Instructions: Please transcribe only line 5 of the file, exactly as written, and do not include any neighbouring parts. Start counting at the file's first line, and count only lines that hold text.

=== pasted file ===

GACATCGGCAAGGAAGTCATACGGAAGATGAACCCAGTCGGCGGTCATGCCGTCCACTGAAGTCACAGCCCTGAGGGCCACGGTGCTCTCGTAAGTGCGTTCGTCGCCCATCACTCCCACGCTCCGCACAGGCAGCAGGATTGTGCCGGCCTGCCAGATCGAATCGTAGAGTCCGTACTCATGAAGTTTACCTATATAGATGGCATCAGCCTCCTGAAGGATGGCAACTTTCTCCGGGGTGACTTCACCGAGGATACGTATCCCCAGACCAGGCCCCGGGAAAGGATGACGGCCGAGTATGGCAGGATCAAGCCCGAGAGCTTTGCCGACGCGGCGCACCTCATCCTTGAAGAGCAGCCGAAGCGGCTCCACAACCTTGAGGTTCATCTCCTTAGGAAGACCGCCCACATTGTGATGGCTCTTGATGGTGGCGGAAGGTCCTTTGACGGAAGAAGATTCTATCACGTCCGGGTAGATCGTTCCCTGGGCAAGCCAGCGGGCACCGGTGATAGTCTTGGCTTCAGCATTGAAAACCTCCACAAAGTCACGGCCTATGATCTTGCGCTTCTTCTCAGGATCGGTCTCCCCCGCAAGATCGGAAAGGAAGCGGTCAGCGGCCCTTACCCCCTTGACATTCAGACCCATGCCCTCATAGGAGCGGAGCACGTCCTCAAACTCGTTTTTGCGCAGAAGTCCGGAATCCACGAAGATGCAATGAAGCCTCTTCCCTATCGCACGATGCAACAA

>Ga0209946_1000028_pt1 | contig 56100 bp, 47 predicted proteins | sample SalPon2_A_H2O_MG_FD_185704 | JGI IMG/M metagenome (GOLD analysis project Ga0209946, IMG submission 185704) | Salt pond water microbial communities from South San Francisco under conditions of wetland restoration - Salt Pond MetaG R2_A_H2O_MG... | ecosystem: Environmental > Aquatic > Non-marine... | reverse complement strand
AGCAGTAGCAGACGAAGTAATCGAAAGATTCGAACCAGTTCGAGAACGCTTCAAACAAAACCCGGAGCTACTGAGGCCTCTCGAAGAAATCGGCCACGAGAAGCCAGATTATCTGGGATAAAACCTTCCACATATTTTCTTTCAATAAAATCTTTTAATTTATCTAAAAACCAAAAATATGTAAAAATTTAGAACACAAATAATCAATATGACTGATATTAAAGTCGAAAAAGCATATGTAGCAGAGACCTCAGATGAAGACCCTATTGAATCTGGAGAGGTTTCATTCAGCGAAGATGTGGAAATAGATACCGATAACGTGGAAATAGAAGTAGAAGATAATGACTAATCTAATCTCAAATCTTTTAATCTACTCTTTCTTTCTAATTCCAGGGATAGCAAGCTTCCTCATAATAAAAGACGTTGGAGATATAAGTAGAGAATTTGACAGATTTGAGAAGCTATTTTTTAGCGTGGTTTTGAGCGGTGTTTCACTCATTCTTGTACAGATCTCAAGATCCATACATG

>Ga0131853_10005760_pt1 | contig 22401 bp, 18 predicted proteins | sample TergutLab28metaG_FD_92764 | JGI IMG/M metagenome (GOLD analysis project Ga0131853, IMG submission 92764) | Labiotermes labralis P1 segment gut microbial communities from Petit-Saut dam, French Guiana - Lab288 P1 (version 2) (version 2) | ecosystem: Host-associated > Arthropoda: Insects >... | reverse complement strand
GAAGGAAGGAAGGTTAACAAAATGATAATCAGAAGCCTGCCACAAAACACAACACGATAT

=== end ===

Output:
GAAGGAAGGAAGGTTAACAAAATGATAATCAGAAGCCTGCCACAAAACACAACACGATAT